There are good things in this world.
It is dusk.
It is the good darkness
Of women's hands that touch loaves.
The spirit of a tree begins to move.
I touch leaves.
I close my eyes and think of water.

James Wright
from The Branch Will Not Break


Sunny side on dark days

Who believes in horoscopes?

Sure, they’re fun and fascinating. I read at least three forecasts each morning. It’s not so much for direction but for entertainment value. The what-if, the fresh fiction, the potential a few lines can deliver.

Yesterday’s horoscope was such a lift that I needed just a half-cup of coffee to get a hitch in my giddy-up. (I don’t know who comes up with these idioms but I like to sprinkle them about in happy moderation. I mean, who doesn’t love to say She’s the bee’s knees, or He melts my butter, or That dog don’t hunt).

But back to the forecast. It’s a gem. Who wouldn’t be happy with this?

You may discover a new way of seeing who you are as the Full Moon activates your 2nd House of Core Beliefs. There's no need to hang out in the dark shadows today; walk on the sunny side of the street and let your positive thoughts set the tone for the days ahead.

And, indeed, the day was bright: A dear friend pulled through surgery strong and healed. A young woman offered sincere thanks for guidance and help. A teen girl opened her heart and shared a poem. And my mailbox brimmed with both a package of goodies and a handwritten note.

So, today, I’ve decided to stick with yesterday’s horoscope. I’m living it all week long.

While stocks crash and soar and dive again. While death penalty appeals are denied. While jobs are lost and families flounder. While bills rise and money sinks. While politics reach a screaming pitch. While nothing seems to make much sense, I will walk on the sunny side, setting the tone for days ahead.

Pollyanna? Sure. But what, really, is the alternative?


Poetry & the Postman

Poetry, letters and movies are a few of my favorite things so my heart was lifted when the three came together this weekend in one fabulous, forgotten film: Il Postino.

Set on a remote Italian island, Il Postino is the fictional story of a tender-hearted mailman whose life is transformed by Chilean poet Pablo Neruda, who offers lessons on love, life and poetry.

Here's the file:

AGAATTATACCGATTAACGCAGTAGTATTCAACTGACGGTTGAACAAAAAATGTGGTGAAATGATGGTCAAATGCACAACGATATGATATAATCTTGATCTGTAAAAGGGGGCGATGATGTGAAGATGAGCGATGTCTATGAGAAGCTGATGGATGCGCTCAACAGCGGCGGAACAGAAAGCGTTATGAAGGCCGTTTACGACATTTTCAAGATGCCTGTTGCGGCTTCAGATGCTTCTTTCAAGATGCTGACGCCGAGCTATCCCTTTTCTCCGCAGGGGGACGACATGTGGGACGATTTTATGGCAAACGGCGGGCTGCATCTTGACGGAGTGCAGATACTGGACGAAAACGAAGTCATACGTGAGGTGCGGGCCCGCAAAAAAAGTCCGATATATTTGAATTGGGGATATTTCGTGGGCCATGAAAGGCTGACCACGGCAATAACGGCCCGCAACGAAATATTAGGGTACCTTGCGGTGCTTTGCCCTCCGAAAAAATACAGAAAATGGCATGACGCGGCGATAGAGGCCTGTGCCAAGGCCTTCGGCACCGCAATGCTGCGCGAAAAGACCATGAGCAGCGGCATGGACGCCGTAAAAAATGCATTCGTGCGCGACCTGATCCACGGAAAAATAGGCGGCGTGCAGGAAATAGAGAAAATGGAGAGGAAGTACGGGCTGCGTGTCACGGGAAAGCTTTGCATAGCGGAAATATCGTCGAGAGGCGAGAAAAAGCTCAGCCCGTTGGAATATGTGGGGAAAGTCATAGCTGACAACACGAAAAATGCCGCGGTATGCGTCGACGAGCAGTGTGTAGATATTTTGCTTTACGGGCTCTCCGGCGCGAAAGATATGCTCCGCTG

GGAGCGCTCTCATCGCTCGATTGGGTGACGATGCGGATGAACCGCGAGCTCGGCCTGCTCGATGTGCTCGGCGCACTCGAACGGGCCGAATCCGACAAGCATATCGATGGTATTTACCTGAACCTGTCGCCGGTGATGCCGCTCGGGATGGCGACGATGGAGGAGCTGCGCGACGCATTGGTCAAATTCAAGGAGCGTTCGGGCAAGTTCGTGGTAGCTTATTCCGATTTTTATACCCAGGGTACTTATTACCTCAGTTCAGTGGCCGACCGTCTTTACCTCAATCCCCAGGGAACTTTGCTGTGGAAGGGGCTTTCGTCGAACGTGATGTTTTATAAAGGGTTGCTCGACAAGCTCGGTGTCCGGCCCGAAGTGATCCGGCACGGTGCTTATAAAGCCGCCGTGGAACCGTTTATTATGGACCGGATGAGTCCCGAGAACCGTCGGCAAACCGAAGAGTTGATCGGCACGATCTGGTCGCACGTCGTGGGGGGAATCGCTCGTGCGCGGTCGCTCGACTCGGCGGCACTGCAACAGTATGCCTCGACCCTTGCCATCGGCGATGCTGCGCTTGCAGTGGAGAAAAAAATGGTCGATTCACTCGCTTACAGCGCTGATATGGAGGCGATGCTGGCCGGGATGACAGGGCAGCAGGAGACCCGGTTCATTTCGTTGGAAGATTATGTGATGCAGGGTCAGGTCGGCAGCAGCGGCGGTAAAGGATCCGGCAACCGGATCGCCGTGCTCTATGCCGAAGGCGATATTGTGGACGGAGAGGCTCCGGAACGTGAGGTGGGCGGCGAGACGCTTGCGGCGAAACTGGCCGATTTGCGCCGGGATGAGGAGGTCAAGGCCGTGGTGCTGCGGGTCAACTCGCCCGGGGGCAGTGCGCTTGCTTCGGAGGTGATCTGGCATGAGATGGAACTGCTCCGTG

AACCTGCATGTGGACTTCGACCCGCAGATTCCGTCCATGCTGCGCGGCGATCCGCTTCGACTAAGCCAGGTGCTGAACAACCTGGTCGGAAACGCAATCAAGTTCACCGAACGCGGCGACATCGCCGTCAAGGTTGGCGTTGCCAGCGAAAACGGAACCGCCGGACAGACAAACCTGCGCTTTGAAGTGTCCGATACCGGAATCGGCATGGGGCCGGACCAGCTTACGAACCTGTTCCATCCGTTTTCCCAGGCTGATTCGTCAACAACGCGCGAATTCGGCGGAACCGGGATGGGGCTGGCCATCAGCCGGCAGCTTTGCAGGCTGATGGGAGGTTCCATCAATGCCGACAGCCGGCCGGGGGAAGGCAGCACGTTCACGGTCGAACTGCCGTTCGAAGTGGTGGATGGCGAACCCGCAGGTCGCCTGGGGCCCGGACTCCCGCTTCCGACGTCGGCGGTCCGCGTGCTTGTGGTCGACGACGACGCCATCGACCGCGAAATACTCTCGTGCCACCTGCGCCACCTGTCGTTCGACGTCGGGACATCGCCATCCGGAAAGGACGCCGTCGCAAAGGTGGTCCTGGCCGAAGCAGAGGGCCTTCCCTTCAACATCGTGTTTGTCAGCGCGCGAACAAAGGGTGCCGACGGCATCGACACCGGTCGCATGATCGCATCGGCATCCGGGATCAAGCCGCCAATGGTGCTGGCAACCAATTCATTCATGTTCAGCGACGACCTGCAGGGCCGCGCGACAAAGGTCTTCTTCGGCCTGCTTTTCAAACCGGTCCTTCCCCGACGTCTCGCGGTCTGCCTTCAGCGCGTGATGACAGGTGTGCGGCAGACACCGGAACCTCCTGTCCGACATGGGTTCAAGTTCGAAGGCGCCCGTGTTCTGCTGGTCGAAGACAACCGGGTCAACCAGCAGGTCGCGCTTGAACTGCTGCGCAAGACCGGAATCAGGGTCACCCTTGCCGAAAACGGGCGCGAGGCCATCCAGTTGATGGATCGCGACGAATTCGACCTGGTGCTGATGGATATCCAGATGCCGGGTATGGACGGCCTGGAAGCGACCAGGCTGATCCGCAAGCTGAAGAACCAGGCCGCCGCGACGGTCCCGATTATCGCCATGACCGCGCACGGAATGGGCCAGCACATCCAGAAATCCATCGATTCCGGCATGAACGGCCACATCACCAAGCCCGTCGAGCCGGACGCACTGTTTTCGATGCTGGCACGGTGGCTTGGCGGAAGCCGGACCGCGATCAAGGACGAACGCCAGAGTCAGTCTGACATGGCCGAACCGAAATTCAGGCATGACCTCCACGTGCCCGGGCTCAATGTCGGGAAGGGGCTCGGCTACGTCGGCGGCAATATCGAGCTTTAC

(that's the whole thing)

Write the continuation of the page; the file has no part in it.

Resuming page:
I’d seen the movie before — in 1996 when it was first released and hailed by audiences and critics alike — but I had forgotten the details of the quiet tale. So, it was a wonderful surprise to enjoy the film again a dozen years later, and from a fresh, poetry-loving perspective.

I won’t give away the details. It’s too much of a gem to let the magic loose. Just find it, watch it, and see your own ordinary life anew.


Pablo Neruda

And it was at that age . . . poetry arrived
in search of me. I don't know, I don't know where
it came from, from winter or a river.
I don't know how or when,
no, they were not voices, they were not
words, not silence,
but from a street it called me,
from the branches of night,
abruptly from the others,
among raging fires
or returning alone,
there it was, without a face,
and it touched me.

I didn't know what to say, my mouth
had no way
with names,
my eyes were blind.
Something knocked in my soul,
fever or forgotten wings,
and I made my own way,
that fire,
and I wrote the first, faint line,
faint, without substance, pure
pure wisdom
of someone who knows nothing;
and suddenly I saw
the heavens
and open,
palpitating plantations,
the darkness perforated,
with arrows, fire, and flowers,
the overpowering night, the universe.

And I, tiny being,
drunk with the great starry
likeness, image of
felt myself a pure part
of the abyss.
I wheeled with the stars.
My heart broke loose with the wind.